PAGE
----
The bursting of the various financial bubbles that inflated during the late 1990s will be a long time in the unwinding, even if the noisiest moment of the process – the precipitous crash in public equity markets – is beginning to recede in the collective memory. The private equity industry provides an immaculate example of this phenomenon. Last year saw the steepest fall in fund raising since the peak of 2000 and although 2004 looks certain to show an improvement in general conditions, the outlook remains grey at best for a large proportion of firms. The simple fact is that the size of the present private equity population, even allowing for some winnowing over the last few years, is still predicated on a fund raising environment that is unlikely to be repeated in the foreseeable future. The late 1990s were highly atypical and there are still too many firms to be sustained by the available capital. Last year provided the most brutal portent of this imbalance but the full impact will take several more years to unfold.
Only 37 European private equity firms announced a final close on their funds in 2003. Together they were worth E17.6bn, some 40% less than the E29.3bn that was raised by 72 funds in 2002. The year’s total was only just over a third of the record amount raised in 2000 of E48bn. The blame for the drop lay with familiar culprits; lack of institutional liquidity, a weak exit environment, and general economic and financial uncertainty. The drop in the value of public equity portfolios meant a lot of institutions were over-allocated to private equity and unable to make new commitments. This was compounded by the lack of distributions from existing fund investments. And all of this simply crystallised a feeling of nervousness about the prospects for the global economy, especially in the first half of the year when geo-politics cast a dark shadow over all sorts of investment decisions.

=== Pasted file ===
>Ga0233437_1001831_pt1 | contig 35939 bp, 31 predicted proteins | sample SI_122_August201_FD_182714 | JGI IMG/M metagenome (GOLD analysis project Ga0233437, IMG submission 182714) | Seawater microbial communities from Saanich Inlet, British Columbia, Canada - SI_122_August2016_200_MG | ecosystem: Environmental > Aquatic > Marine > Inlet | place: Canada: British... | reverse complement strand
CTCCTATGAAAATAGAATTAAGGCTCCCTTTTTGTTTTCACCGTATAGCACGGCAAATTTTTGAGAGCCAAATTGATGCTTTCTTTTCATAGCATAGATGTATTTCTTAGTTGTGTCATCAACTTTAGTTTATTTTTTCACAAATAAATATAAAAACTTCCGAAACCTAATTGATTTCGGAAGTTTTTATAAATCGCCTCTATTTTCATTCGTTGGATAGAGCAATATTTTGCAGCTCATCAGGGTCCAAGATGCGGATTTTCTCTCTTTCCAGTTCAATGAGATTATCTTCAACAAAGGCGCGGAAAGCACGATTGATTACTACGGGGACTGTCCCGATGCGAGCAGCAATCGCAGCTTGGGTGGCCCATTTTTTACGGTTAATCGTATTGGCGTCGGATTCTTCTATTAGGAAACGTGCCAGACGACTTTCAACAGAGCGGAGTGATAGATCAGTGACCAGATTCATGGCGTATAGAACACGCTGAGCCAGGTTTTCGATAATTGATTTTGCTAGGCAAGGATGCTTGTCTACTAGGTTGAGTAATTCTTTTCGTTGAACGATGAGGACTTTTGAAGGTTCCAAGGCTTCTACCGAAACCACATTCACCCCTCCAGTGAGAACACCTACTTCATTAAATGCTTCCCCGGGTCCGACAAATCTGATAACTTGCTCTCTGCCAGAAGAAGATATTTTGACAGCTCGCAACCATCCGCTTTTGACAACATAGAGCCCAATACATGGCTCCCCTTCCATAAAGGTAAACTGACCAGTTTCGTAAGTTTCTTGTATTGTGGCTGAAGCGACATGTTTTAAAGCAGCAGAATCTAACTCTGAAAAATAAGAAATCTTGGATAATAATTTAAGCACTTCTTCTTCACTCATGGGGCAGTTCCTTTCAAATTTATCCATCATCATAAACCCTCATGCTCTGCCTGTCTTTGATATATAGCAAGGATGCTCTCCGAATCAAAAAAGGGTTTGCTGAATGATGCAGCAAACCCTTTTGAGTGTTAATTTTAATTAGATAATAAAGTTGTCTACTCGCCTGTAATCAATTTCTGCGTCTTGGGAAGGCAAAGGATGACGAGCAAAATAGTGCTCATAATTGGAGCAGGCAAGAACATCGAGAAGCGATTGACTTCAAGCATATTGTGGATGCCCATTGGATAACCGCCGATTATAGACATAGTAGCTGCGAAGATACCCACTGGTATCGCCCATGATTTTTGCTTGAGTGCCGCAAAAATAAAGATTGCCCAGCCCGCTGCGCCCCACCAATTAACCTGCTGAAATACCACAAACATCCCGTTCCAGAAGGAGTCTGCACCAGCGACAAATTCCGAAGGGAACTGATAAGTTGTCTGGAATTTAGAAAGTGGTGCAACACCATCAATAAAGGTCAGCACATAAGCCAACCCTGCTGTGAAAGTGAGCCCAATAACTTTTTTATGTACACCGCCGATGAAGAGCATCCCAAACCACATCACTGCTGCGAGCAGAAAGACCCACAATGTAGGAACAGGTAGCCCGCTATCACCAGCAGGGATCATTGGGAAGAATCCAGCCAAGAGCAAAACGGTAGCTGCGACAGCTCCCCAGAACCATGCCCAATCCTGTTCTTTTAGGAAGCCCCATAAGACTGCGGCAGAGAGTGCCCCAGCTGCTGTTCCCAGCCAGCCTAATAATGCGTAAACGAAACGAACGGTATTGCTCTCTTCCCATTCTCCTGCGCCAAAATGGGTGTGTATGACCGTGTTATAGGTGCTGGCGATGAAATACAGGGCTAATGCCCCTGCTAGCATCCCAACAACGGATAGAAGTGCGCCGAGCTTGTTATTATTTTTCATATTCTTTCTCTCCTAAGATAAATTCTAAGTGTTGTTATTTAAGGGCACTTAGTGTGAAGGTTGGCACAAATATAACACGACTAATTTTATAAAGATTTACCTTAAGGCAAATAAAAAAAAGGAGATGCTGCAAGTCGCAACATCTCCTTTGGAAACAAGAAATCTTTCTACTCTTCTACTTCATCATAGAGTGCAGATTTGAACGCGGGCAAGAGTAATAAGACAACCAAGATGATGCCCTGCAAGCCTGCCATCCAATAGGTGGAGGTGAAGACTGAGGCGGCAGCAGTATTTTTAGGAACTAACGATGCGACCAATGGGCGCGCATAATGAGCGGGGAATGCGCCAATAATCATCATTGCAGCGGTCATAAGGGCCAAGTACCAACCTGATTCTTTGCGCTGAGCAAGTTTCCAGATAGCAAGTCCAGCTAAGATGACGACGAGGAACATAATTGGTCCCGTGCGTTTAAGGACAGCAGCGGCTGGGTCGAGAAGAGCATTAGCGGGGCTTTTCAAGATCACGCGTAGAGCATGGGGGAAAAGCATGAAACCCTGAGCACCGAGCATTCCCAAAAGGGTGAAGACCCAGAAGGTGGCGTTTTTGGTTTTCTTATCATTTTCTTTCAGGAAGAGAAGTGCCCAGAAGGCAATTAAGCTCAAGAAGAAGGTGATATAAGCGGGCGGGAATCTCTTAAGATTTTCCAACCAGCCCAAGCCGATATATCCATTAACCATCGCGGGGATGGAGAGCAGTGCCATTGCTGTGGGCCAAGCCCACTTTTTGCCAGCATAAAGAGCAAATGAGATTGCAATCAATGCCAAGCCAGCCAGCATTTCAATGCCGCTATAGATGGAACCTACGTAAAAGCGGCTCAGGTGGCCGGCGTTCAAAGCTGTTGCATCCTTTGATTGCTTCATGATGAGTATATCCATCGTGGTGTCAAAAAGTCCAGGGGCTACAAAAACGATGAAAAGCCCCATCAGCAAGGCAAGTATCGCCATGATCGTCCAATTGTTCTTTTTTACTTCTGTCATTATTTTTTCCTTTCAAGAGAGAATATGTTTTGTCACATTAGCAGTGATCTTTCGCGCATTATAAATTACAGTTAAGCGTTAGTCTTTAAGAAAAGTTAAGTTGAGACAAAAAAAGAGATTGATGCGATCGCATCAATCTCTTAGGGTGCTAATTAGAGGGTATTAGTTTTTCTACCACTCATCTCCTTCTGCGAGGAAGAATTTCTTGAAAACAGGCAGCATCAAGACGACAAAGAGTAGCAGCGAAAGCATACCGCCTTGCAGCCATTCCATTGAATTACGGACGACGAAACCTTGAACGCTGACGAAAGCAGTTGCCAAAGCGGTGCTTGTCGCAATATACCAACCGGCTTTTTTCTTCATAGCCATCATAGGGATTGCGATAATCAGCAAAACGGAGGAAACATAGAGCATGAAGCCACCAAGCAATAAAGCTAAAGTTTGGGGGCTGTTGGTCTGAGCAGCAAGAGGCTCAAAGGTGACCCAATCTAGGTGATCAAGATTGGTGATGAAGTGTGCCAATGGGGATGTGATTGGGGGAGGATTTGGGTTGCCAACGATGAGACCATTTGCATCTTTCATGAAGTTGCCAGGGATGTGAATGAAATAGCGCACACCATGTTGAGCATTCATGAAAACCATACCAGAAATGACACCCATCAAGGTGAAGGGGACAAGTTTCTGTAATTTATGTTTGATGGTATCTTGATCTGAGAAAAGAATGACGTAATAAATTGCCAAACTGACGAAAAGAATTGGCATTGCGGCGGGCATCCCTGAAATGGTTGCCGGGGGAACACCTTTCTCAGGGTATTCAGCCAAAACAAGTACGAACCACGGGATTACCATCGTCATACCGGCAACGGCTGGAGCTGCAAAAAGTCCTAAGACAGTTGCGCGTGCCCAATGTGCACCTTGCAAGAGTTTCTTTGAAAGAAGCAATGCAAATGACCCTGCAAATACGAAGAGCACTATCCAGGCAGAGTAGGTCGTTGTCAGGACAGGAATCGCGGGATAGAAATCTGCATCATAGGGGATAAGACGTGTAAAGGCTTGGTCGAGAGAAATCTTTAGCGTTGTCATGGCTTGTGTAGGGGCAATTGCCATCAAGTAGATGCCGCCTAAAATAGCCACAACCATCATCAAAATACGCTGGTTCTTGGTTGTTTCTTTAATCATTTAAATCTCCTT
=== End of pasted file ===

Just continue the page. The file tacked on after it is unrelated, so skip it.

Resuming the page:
The resulting theme for 2003 was an even more pronounced risk aversion and hesitant investing pattern among institutions than in the previous two years. This was reflected not just in the overall fall in fund raising but in the composition of the handful of funds that did manage to reach a final close. Buy-out funds accounted for about 77% of total funds raised, compared with about 70% in 2002. Venture capital firms, by contrast, accounted for just 8%, a massive collapse from their share of nearly half at the peak of 2000. But even greater proof of the distaste for risk last year was the surge in popularity for mezzanine, a hybrid debt and equity product that marks the very low risk end of the private equity spectrum. It doubled its share of total fund raising to 7% from 3.5% in 2002 and was the only sector to experience a nominal increase over the period.